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String-pulling passion

SHS senior finds passion in puppet studio

Senior+Jordan+Cox+poses+with+one+of+the+puppets+that+is+used+in+performances+at+Peewinkle%27s+Puppet+Studio.+Cox+personally+hand-made+the+puppet+shown.+
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String-pulling passion

Senior Jordan Cox poses with one of the puppets that is used in performances at Peewinkle's Puppet Studio. Cox personally hand-made the puppet shown.

Senior Jordan Cox poses with one of the puppets that is used in performances at Peewinkle's Puppet Studio. Cox personally hand-made the puppet shown.

Savannah Doane

Senior Jordan Cox poses with one of the puppets that is used in performances at Peewinkle's Puppet Studio. Cox personally hand-made the puppet shown.

Savannah Doane

Savannah Doane

Senior Jordan Cox poses with one of the puppets that is used in performances at Peewinkle's Puppet Studio. Cox personally hand-made the puppet shown.

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When thinking of a typical part time job that high school students usually acquire, jobs that have to do with dropping fries in a fryer at a fast food restaurant or bagging groceries at a grocery store are usually not seen as too far fetched from what is typically viewed as a “normal” and “common” job for a high school student.

However senior Jordan Cox takes part in a job that is completely different than your average fast food joint or grocery store.

Cox spends her time working at Peewinkle’s Puppet Studio in the Indiana State Museum where she helps put on puppet shows for anyone to see.

“I love doing it,” Cox said. “I feel like people judge me for it because it’s puppets and that’s just something that you don’t hear often, but I love doing it and I don’t care what other people think.”

While Cox herself does not perform in the puppet shows too often, she still has several responsibilities that she takes on at the studio.

According to Cox, her part at the studio mostly consists of her doing backstage things, such as lights, but she also has to handle the front desk and the box office on the days of performances. Cox also helps make and put together the puppets for the studio to use since the puppets used in the performances at Peewinkle’s, are their own.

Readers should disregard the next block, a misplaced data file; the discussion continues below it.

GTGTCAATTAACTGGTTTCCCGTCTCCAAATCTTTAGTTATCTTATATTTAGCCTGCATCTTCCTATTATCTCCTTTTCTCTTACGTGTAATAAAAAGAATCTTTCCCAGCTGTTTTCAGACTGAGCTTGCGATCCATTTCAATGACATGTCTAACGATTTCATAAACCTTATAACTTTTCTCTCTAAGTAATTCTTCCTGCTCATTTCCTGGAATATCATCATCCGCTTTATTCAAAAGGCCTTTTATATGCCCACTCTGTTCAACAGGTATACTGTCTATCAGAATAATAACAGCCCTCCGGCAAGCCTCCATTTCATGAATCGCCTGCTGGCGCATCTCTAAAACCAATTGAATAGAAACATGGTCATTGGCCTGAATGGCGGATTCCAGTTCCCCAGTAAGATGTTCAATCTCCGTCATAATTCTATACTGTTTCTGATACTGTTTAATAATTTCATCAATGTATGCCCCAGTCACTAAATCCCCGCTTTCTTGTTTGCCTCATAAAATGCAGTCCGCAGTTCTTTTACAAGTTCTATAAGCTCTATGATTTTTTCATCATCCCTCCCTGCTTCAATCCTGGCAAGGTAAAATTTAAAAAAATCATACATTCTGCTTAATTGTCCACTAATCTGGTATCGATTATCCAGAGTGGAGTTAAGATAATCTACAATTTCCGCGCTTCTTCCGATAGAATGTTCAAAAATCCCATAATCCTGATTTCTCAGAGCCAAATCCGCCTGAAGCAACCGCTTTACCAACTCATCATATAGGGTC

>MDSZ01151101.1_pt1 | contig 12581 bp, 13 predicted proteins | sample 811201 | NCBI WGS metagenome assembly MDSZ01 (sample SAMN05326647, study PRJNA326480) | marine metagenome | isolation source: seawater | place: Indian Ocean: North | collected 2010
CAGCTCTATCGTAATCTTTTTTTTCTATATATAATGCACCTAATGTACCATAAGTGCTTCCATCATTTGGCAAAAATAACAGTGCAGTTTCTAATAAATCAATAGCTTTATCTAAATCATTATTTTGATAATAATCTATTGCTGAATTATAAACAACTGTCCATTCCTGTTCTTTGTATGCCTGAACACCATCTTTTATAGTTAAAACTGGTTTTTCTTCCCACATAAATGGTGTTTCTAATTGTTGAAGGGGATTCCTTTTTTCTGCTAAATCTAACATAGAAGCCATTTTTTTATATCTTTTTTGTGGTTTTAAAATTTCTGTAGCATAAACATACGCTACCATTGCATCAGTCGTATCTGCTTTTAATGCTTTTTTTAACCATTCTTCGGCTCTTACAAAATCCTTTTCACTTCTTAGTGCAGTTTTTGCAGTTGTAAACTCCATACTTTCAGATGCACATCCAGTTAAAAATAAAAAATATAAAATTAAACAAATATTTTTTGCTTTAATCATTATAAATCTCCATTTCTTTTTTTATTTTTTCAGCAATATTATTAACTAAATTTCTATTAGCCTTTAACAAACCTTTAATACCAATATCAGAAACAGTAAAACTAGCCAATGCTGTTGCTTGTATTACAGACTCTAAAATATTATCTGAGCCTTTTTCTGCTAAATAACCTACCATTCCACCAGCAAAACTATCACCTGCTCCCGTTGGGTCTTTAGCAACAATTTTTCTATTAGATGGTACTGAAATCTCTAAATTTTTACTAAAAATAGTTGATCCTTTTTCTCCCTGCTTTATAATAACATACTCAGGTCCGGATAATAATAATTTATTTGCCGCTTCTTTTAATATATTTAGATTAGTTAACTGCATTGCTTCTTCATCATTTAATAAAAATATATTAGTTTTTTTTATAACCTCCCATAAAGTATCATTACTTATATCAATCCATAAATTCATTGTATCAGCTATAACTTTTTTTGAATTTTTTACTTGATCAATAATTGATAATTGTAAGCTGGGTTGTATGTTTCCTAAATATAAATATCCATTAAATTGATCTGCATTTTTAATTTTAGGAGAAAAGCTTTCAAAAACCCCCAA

Cox says that she views the puppet studio as a place to get away and as a stress reliever from things that happen in her life and at school. Cox loves being at the studio primarily because the way she feels at the puppet studio contrasts with the way she feels when taking part in other activities that she is involved in, such as swimming and soccer.

“With soccer, I go and go. I’ll be there and I am there, but soccer has like its own problems in itself,” Cox said. “There’s drama just like there is in really anything that you do, but there is no drama at the puppet studio.”

The Peewinkle’s Puppet Studio has been a big part of Cox’s life since she was two-years-old, as her and her family would frequently go to the studio to see shows, and since then, her passion and love for the studio grew.

It is because of this passion, that Cox now wants to open a puppet studio of her own in the future, as she loves more of the managing behind owning a business rather than actually performing in the shows.

According to Cox, she wants to open up her own puppet studio with one of her friends who works and performs at the studio alongside her, Parker Rottman.

“Parker does a lot more performing than I do,” Cox said. “So he would be a performer and I would be backstage doing more of the business and technical stuff.”

Rottman has been going to the studio since he was seven and he says that Cox is a great, hard worker and he loves working with her.

“Jordan and I have had many discussions about opening a studio,” Rottmann said. “We make a great team and I can’t see her not being a part of my life. We both agree that we want to go bigger, meaning more theatrical and complex shows in the future.”

Although Cox would love to follow through with owning and managing her own puppet studio alongside Rottman, she is still unsure of what exactly she is going to do in the future. However, one thing Cox is sure of, is that she absolutely wants her passion of puppets to still be a major part of her life.

“I love doing it, I’ve always loved doing it and I don’t know why,” Cox said. “I’m always scared that someone is going to ask me, “what makes you go back?” because I can never tell because I just don’t know. There’s just something there that makes me go back all the time.”

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Meet The Writer:
Jacob Wiese, Reporter

Hi! I’m Jacob, an SHS Junior writing for The Journal. I’m really into new technology and the way it works. I love computers and have built many including...

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String-pulling passion